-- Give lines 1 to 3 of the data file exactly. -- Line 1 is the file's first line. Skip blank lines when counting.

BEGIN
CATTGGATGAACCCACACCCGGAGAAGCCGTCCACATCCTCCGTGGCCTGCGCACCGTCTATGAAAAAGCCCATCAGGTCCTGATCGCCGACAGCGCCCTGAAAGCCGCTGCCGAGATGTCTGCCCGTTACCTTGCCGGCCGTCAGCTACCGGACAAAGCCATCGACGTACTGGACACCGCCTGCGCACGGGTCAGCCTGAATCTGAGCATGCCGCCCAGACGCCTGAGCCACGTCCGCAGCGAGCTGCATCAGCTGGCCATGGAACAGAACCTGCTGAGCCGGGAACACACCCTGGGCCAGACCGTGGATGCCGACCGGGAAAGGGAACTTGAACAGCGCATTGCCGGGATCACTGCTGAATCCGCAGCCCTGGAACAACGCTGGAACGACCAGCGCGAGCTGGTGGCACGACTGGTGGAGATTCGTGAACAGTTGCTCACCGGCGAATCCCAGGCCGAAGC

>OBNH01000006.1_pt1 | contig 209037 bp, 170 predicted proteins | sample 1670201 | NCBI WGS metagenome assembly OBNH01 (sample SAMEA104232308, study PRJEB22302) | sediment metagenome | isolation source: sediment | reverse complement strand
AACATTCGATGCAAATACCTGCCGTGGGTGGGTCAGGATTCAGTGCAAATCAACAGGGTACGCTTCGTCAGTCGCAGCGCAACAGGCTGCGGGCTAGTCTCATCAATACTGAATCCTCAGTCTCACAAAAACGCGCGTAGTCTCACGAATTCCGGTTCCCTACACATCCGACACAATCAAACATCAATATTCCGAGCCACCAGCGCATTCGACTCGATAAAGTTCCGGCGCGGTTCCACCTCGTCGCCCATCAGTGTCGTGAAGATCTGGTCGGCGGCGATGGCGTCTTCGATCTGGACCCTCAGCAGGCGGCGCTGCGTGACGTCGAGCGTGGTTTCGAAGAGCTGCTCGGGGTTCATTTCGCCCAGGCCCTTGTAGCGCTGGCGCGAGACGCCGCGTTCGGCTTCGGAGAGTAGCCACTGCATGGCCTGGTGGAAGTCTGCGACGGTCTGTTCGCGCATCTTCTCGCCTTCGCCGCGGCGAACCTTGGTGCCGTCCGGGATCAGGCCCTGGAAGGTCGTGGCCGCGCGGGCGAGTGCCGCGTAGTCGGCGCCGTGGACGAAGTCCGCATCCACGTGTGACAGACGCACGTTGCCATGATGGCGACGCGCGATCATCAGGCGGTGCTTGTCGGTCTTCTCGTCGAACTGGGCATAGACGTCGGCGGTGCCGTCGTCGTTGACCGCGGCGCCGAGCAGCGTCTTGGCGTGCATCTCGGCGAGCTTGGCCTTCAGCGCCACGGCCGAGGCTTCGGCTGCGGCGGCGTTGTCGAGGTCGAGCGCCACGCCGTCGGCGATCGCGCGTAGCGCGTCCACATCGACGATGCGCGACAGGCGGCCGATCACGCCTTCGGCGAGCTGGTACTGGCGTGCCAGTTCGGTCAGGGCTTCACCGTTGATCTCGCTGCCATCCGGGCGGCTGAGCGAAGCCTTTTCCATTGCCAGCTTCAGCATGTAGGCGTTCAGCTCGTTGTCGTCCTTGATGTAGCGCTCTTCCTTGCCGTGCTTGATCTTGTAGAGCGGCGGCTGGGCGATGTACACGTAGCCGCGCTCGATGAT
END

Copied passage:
CATTGGATGAACCCACACCCGGAGAAGCCGTCCACATCCTCCGTGGCCTGCGCACCGTCTATGAAAAAGCCCATCAGGTCCTGATCGCCGACAGCGCCCTGAAAGCCGCTGCCGAGATGTCTGCCCGTTACCTTGCCGGCCGTCAGCTACCGGACAAAGCCATCGACGTACTGGACACCGCCTGCGCACGGGTCAGCCTGAATCTGAGCATGCCGCCCAGACGCCTGAGCCACGTCCGCAGCGAGCTGCATCAGCTGGCCATGGAACAGAACCTGCTGAGCCGGGAACACACCCTGGGCCAGACCGTGGATGCCGACCGGGAAAGGGAACTTGAACAGCGCATTGCCGGGATCACTGCTGAATCCGCAGCCCTGGAACAACGCTGGAACGACCAGCGCGAGCTGGTGGCACGACTGGTGGAGATTCGTGAACAGTTGCTCACCGGCGAATCCCAGGCCGAAGC

>OBNH01000006.1_pt1 | contig 209037 bp, 170 predicted proteins | sample 1670201 | NCBI WGS metagenome assembly OBNH01 (sample SAMEA104232308, study PRJEB22302) | sediment metagenome | isolation source: sediment | reverse complement strand
AACATTCGATGCAAATACCTGCCGTGGGTGGGTCAGGATTCAGTGCAAATCAACAGGGTACGCTTCGTCAGTCGCAGCGCAACAGGCTGCGGGCTAGTCTCATCAATACTGAATCCTCAGTCTCACAAAAACGCGCGTAGTCTCACGAATTCCGGTTCCCTACACATCCGACACAATCAAACATCAATATTCCGAGCCACCAGCGCATTCGACTCGATAAAGTTCCGGCGCGGTTCCACCTCGTCGCCCATCAGTGTCGTGAAGATCTGGTCGGCGGCGATGGCGTCTTCGATCTGGACCCTCAGCAGGCGGCGCTGCGTGACGTCGAGCGTGGTTTCGAAGAGCTGCTCGGGGTTCATTTCGCCCAGGCCCTTGTAGCGCTGGCGCGAGACGCCGCGTTCGGCTTCGGAGAGTAGCCACTGCATGGCCTGGTGGAAGTCTGCGACGGTCTGTTCGCGCATCTTCTCGCCTTCGCCGCGGCGAACCTTGGTGCCGTCCGGGATCAGGCCCTGGAAGGTCGTGGCCGCGCGGGCGAGTGCCGCGTAGTCGGCGCCGTGGACGAAGTCCGCATCCACGTGTGACAGACGCACGTTGCCATGATGGCGACGCGCGATCATCAGGCGGTGCTTGTCGGTCTTCTCGTCGAACTGGGCATAGACGTCGGCGGTGCCGTCGTCGTTGACCGCGGCGCCGAGCAGCGTCTTGGCGTGCATCTCGGCGAGCTTGGCCTTCAGCGCCACGGCCGAGGCTTCGGCTGCGGCGGCGTTGTCGAGGTCGAGCGCCACGCCGTCGGCGATCGCGCGTAGCGCGTCCACATCGACGATGCGCGACAGGCGGCCGATCACGCCTTCGGCGAGCTGGTACTGGCGTGCCAGTTCGGTCAGGGCTTCACCGTTGATCTCGCTGCCATCCGGGCGGCTGAGCGAAGCCTTTTCCATTGCCAGCTTCAGCATGTAGGCGTTCAGCTCGTTGTCGTCCTTGATGTAGCGCTCTTCCTTGCCGTGCTTGATCTTGTAGAGCGGCGGCTGGGCGATGTACACGTAGCCGCGCTCGATGAT